Given the massive hit taken by informal workers after demonetisation, the Budget’s provisions for them are quite inadequate and will be seen as such.
The most striking thing about Arun Jaitley’s Budget presentation for 2017-18 is just how un-striking it is. A lot was expected from this Budget, and it is largely the government’s own fault that the expectations were so many and so contradictory. In the event, the finance minister has presented a very ‘ordinary’ Budget, which is unlikely to satisfy most people who recognise that these are definitely not ‘ordinary’ economic times.
First, this Budget comes directly in the wake of a demonetisation followed by a painfully slow and inadequate remonetisation, which has dealt a body blow to the informal sector as well as formal economic activity. The growth rate is decelerating, and even the finance ministry’s own Economic Survey recognises that demonetisation’s effects in the current year cannot be fully estimated yet and may well linger on into the next financial year. If ever there were a case for a more expansionary fiscal stance to revive demand in the economy, it would be now. But the finance minister has chosen to stick to his self-declared fiscal deficit target of 3.2% of GDP! Of course, his estimate is based on huge increases in the revenue projections (more than a Rs 200,000 crore increase in tax revenues, out of which as much as Rs 88,000 crore is projected to come out of increases in personal income taxes) which are unlikely to be realised. So it may well be that the actual deficit will be larger if these higher revenues are not realised. Still, in the current context, with all the global economic headwinds coming from the new US dispensation and other forces, such fiscal rectitude is surprising to say the least.
Second, the economic pain caused by demonetisation was felt disproportionately by the poor. So it was naturally expected that the government would do something to compensate for all the material damage it caused through this ill-judged move – at least by directing significantly more spending towards the poor in various ways, reviving demand, increasing social spending and providing for better conditions for the recovery of informal activity. But it has really done none of these things, in most cases maintaining expenditure at the same levels or only slightly more, in keeping with inflation or nominal GDP growth. Even the supposedly big increase in outlay for the MNREGA misses the point – this is legally a demand-driven scheme, for which funds must be provided as work is demanded. Given the massive hit taken by informal workers across the country, the provisions that would affect them are quite inadequate and will be seen as such.
Third, the Economic Survey also raised expectations of at least a beginning being made towards a Universal Basic Income – although there were fears that the government would try to institute this as a substitute for the essential public provision of food and other basic needs. In fact, neither the hope nor the fear were realised, as the Budget makes no provision whatsoever for any increase in direct cash transfers – it does not even offer the possibility of raising the pension provided to individuals below the poverty line (BPL) above its current pathetic level of Rs 200 per month.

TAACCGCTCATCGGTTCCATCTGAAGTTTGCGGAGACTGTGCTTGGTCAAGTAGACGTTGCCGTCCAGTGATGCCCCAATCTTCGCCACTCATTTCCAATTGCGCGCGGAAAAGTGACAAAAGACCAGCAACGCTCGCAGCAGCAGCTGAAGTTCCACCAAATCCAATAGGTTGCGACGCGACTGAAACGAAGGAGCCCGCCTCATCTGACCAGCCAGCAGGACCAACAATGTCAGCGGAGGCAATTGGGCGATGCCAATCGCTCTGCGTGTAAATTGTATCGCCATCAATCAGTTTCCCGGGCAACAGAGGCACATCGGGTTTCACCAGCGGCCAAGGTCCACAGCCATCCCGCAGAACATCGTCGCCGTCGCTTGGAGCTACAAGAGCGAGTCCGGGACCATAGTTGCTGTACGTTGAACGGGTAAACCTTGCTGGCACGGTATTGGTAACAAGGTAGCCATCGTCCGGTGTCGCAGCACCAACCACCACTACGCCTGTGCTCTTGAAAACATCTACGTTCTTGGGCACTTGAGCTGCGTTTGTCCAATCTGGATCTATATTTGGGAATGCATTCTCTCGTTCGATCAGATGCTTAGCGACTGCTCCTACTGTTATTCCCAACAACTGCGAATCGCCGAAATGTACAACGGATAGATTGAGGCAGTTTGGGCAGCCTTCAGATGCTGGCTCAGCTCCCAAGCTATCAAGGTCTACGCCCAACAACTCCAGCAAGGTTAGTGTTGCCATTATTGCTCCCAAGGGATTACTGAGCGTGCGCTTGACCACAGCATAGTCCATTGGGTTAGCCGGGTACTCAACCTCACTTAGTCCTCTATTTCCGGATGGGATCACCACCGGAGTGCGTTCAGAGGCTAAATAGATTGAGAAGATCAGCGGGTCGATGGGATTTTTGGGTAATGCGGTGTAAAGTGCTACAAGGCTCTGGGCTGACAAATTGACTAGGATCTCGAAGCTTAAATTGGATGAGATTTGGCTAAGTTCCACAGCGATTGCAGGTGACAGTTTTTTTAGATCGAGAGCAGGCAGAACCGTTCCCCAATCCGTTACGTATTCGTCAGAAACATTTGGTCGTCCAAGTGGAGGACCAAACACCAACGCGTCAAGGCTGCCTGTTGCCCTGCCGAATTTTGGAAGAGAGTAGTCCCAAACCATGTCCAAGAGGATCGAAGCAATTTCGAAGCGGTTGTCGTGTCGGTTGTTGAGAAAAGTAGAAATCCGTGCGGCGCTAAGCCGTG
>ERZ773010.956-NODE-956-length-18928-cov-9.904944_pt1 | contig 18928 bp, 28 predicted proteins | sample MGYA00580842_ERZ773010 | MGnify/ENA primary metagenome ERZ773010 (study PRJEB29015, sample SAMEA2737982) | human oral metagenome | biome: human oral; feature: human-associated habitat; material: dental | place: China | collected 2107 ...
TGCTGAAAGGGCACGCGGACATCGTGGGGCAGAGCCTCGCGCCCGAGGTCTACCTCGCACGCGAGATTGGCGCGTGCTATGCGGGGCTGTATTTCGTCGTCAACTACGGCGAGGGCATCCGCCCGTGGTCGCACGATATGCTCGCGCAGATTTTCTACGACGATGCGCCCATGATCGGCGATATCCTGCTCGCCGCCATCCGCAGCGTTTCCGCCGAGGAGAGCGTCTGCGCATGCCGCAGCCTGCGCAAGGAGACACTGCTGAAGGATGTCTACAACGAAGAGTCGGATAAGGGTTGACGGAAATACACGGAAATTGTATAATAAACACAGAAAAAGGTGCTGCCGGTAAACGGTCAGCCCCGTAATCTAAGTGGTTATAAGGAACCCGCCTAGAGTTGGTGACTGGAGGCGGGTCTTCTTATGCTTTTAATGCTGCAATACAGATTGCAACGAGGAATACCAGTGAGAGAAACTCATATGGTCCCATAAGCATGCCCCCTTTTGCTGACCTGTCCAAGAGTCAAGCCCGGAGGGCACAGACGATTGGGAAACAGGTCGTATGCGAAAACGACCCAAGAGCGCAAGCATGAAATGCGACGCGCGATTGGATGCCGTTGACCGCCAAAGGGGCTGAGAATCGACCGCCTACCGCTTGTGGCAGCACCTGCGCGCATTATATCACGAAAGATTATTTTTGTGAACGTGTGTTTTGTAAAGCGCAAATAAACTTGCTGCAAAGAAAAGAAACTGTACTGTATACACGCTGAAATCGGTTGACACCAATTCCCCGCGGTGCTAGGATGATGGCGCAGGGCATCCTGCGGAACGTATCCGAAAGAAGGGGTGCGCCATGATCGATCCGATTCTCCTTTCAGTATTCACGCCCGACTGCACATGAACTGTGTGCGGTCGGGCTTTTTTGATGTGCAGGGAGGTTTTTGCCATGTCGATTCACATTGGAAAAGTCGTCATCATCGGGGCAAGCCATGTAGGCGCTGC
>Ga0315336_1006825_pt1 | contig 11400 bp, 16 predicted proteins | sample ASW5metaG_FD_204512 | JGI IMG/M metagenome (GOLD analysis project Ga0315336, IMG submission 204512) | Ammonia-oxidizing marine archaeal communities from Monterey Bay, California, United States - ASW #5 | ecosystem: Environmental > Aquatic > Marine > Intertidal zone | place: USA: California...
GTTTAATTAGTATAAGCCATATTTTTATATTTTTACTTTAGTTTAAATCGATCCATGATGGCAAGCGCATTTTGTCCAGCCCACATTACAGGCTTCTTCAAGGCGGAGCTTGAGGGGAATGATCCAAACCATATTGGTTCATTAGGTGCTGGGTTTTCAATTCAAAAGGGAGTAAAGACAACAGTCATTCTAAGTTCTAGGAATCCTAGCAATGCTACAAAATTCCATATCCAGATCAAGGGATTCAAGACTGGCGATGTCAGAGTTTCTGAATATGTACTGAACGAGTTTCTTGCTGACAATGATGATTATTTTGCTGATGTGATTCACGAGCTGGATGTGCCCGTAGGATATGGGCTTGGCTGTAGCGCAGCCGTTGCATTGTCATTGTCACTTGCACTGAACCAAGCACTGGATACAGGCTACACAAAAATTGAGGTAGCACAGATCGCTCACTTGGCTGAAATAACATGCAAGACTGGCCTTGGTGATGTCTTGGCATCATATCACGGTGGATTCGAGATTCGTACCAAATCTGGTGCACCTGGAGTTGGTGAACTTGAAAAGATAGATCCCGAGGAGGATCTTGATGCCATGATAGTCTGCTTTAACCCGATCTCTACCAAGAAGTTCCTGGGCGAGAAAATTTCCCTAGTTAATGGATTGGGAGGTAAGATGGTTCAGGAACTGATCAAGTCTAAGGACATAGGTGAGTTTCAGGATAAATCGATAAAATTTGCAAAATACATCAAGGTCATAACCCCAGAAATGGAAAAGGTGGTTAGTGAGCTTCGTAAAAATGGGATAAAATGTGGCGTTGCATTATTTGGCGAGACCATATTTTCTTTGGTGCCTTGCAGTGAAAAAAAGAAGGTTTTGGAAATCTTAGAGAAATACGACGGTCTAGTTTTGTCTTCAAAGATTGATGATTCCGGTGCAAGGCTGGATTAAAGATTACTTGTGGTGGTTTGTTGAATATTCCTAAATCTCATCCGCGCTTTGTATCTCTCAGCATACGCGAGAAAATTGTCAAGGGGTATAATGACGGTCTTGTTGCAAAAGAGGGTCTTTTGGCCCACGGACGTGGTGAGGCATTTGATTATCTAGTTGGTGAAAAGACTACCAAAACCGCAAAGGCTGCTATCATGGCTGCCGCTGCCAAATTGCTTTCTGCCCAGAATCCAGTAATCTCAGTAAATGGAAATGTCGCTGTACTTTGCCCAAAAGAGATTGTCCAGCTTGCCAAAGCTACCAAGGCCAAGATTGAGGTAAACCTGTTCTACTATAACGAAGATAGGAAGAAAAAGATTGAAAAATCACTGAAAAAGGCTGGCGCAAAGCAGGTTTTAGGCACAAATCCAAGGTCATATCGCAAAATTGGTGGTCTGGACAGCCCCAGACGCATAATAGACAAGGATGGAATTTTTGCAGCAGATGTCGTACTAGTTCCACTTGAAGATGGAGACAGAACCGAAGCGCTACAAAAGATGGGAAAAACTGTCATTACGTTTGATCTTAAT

Fourth, the Budget was presented at a politically febrile time, just before important assembly elections are held in six states. Indeed, the opposition parties had actually sought the postponement of the Budget presentation to its normal date (February 28) so as to prevent the government from influencing the electorate in these states through major sops. They need not have worried. This Budget is remarkable in its relative absence of any of what are normally called ‘populist’ measures – in other words, measures directed towards the welfare of the masses. The expectation that this would be a ‘political’ Budget has clearly been belied; what is surprising is that it is not a particularly ‘economic’ Budget either, since it is not addressing some of the most important macroeconomic concerns today.
Finally, there is the concern about the numbers: to what extent can we rely on any of them, including the revenue and expenditure projections for the present and the coming year? We know from the past how much the revised estimates (and then eventually the “actuals”) deviate from the budgetary estimates, but this is the first year in which the government is attempting to provide its own revenue and expenditure data based only on the first nine months of the year, with the demonetisation whammy coming towards the fag end of that period. Surely both direct and indirect tax data must be hugely questionable in such circumstances? The 35% increase in direct tax collections that Jaitley proudly announced in his speech must surely have something to do with the use of demonetised notes to pay advance taxes – and so is not a useful basis on which to project the collections for the entire year. And while excise duty collections benefited from the windfall provided by higher global oil prices, they are bound to be affected in the last quarter by the widely reported slowdown in economic activity. So the numbers that eventually turn up may be quite different.
A usual Budget in unusual times: will this be enough for the government and its supporters? If I were a candidate for the ruling party in one of the incoming elections, I would be rather worried.
Jayati Ghosh is a professor of economics at Jawaharlal Nehru University.